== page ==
Ivory Coast: UN calls for unity, peace ahead of poll. Presidential election in West African country scheduled for Oct. 31
Following a week-long visit to Ivory Coast, the UN secretary-general's special representative for West Africa and the Sahel has urged Ivorians to act "in synergy and consultation to preserve unity and peace” before the forthcoming presidential election.
Mohamed Ibn Chambas’s visit was to reaffirm the UN's commitment for the organization of a "peaceful, inclusive, transparent and credible" presidential vote, which is scheduled for Oct. 31.
The West African country's Independent Electoral Commission has invalidated the candidacy of several main political figures.
Last month, UN Secretary General Antonio Guterres called for peace following violence against President Alassane Ouattara's third term bid. He has been serving as the head of state since 2010.
During his mission, the UN envoy met President Ouattara, the prime minister and other high-ups, and officials from the election commission, the National Human Rights Council and other civil society organizations.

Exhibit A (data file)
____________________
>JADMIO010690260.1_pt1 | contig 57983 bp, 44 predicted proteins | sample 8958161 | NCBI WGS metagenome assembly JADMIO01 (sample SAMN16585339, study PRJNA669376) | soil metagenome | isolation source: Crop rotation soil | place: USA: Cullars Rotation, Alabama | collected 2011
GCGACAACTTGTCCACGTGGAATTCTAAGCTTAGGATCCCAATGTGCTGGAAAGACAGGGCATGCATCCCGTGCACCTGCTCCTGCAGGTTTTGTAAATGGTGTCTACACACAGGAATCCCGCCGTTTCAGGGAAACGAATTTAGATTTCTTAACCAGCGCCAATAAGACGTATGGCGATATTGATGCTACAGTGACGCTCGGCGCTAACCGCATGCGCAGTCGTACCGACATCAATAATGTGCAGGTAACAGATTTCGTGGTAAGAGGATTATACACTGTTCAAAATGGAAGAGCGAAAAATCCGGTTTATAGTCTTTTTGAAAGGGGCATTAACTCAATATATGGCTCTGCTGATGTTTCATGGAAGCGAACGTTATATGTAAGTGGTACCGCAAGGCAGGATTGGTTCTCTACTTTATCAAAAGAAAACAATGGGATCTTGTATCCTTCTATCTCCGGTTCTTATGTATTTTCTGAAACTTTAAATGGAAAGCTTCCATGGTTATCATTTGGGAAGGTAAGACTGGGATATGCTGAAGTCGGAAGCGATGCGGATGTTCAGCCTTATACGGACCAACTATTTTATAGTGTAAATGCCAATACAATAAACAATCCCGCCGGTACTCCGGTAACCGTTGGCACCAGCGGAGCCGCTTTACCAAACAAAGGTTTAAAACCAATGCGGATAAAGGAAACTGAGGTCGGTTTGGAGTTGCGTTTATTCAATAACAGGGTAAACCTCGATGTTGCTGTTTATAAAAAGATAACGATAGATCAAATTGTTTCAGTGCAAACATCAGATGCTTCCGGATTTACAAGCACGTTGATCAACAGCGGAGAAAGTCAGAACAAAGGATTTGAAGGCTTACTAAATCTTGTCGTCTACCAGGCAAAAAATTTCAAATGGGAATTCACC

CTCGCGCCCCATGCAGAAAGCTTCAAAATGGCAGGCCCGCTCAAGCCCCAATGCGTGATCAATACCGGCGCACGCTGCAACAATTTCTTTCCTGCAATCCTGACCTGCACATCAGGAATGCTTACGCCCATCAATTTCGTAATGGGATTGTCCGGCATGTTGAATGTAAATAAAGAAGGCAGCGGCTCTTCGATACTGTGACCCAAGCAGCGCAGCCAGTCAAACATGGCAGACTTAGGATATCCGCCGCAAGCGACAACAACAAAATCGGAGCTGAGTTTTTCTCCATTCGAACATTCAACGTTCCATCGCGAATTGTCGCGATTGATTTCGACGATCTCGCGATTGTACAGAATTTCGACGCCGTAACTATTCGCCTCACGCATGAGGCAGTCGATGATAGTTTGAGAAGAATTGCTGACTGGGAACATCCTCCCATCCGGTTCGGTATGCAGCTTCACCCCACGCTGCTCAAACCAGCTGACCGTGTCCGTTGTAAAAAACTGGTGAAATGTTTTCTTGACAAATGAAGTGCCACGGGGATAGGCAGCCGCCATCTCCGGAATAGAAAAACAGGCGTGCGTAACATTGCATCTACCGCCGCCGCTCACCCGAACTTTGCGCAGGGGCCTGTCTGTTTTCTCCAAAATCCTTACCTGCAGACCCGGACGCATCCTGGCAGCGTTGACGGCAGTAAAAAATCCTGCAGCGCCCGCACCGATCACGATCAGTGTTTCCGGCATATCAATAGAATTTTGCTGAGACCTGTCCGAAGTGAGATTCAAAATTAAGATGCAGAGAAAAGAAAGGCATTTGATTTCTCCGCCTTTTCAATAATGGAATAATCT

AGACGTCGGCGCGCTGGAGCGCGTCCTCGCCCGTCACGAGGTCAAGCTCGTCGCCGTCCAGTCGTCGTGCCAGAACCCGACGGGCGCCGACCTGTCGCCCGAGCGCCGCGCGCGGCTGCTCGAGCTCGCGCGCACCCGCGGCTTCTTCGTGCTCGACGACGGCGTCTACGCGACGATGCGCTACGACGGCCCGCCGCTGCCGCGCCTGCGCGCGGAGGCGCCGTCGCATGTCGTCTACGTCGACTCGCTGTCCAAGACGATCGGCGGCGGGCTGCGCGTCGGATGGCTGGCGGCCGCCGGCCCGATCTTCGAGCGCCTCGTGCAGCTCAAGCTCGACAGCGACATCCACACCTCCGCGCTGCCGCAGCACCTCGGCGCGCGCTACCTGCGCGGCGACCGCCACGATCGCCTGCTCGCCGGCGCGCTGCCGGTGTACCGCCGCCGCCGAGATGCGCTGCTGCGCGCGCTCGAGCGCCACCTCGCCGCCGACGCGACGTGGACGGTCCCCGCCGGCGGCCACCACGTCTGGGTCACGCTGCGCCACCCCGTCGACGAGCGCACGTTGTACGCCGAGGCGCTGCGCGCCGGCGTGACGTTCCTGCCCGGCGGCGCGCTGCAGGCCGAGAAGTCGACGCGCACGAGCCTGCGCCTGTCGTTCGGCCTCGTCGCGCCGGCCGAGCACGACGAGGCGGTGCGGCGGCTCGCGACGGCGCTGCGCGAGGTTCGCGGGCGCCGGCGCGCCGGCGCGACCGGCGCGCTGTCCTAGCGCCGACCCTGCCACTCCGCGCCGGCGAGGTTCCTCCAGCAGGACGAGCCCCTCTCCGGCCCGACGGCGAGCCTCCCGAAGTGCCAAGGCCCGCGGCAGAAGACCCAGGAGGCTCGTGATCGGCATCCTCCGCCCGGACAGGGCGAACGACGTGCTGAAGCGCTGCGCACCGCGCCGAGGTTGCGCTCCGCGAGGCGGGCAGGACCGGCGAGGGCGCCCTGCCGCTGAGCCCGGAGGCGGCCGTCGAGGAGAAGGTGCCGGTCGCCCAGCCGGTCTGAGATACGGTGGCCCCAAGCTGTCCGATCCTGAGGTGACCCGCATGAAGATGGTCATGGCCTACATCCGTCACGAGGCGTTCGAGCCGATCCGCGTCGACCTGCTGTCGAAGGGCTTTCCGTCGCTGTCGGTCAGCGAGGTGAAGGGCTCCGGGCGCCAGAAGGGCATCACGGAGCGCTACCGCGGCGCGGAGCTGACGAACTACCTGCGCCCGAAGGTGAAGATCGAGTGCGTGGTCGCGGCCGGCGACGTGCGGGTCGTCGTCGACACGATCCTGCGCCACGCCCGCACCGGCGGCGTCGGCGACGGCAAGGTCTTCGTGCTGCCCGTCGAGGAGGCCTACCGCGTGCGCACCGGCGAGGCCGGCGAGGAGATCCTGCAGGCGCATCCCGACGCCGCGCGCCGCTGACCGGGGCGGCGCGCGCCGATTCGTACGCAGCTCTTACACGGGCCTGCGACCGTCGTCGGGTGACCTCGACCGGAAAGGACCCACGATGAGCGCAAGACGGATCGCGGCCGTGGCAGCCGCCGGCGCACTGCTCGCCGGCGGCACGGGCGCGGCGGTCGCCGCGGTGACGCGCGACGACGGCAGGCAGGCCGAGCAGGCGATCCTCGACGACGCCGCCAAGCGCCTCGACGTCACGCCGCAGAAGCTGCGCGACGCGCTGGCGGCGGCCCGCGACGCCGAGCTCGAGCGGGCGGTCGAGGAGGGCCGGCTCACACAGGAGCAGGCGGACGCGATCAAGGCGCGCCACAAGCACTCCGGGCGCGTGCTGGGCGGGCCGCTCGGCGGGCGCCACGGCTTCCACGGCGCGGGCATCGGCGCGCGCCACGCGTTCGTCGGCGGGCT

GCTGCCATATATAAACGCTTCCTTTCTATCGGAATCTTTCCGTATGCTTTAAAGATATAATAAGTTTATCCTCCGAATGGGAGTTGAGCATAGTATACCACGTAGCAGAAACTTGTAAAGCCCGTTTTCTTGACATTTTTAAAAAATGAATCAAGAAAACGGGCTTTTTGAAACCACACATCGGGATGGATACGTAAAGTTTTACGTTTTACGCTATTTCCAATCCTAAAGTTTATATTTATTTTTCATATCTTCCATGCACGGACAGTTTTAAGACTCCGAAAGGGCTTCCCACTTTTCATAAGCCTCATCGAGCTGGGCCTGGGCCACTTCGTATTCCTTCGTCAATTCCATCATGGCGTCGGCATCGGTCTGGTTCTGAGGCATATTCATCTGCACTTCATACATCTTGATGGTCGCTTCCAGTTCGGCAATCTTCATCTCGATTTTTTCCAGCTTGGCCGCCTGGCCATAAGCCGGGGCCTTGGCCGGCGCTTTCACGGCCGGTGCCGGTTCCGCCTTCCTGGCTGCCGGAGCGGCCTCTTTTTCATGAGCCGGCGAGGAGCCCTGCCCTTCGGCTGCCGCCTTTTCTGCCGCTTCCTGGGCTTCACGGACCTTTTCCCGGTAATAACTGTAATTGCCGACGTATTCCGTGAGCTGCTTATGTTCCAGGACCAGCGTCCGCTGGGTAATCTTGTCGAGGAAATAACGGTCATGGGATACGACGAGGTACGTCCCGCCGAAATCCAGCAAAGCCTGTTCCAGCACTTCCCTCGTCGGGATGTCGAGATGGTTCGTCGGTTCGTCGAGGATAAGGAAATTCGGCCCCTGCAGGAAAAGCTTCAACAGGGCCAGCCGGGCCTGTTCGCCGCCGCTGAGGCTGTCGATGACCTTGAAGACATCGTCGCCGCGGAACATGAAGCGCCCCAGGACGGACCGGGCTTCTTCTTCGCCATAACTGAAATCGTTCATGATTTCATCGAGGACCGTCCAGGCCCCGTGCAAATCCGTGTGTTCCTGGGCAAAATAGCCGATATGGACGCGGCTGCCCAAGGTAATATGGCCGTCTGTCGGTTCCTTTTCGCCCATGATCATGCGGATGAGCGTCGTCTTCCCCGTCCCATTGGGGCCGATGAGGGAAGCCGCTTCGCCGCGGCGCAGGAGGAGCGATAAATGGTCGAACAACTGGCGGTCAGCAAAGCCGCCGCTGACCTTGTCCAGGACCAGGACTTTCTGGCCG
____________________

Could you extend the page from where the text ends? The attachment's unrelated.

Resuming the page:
In a press release, Chambas called on all Ivorian political actors to "reject the use of hate speech, violence and all forms of sectarianism" and to "commit to a peaceful electoral process and a peaceful presidential poll."
Earlier, Michelle Bachelet, the UN high commissioner for human rights, said she was concerned that the electoral process in Ivory Coast ''has begun amid a tense political context and a backdrop of pre-existing triggers of violence related to issues of nationality, toxic regional and ethnic divides, economic inequalities, discrimination and impunity for past crimes.''
''The rifts in society are likely to widen with the intensification of the political campaign and hardening of positions. We also note an increase in hate speech on social media. I urge the authorities to ensure that the human rights of everyone are fully protected and respected in this important election period," she said.
Violence after a disputed election in 2010 won by Ouattara resulted in the death of some 3,000 people. Former president Laurent Gbagbo refused to recognize the victory.